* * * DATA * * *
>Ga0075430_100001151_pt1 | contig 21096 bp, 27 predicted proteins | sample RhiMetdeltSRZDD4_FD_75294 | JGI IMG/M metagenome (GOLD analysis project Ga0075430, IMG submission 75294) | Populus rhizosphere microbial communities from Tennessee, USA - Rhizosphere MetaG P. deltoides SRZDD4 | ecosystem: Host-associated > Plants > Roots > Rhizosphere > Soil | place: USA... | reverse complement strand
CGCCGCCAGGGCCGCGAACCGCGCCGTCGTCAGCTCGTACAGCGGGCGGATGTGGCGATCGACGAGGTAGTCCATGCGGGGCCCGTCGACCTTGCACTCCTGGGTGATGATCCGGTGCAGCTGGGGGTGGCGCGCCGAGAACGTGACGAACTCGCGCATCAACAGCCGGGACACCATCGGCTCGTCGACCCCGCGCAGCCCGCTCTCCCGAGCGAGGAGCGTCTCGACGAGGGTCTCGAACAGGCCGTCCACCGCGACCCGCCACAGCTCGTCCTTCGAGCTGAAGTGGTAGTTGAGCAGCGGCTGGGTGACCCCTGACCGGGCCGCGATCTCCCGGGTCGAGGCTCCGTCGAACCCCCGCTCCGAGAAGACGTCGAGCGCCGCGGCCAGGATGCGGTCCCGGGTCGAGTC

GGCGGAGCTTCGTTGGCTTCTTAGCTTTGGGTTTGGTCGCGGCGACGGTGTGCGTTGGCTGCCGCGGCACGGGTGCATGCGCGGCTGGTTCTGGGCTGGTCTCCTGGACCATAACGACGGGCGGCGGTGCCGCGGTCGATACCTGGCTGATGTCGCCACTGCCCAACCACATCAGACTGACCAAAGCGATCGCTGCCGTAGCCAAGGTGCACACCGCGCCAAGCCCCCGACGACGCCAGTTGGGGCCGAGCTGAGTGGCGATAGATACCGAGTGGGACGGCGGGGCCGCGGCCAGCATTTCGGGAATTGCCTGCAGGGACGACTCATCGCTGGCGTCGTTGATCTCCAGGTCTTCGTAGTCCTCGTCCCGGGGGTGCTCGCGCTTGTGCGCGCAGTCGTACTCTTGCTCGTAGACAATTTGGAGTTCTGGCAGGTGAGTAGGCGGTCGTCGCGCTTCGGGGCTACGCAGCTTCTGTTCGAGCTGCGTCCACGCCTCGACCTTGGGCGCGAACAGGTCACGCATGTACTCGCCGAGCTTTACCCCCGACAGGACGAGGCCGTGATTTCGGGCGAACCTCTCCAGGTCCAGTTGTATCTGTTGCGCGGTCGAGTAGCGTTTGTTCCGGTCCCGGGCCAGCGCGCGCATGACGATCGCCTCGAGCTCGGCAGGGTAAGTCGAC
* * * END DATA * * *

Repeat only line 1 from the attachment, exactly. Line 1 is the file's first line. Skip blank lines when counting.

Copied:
>Ga0075430_100001151_pt1 | contig 21096 bp, 27 predicted proteins | sample RhiMetdeltSRZDD4_FD_75294 | JGI IMG/M metagenome (GOLD analysis project Ga0075430, IMG submission 75294) | Populus rhizosphere microbial communities from Tennessee, USA - Rhizosphere MetaG P. deltoides SRZDD4 | ecosystem: Host-associated > Plants > Roots > Rhizosphere > Soil | place: USA... | reverse complement strand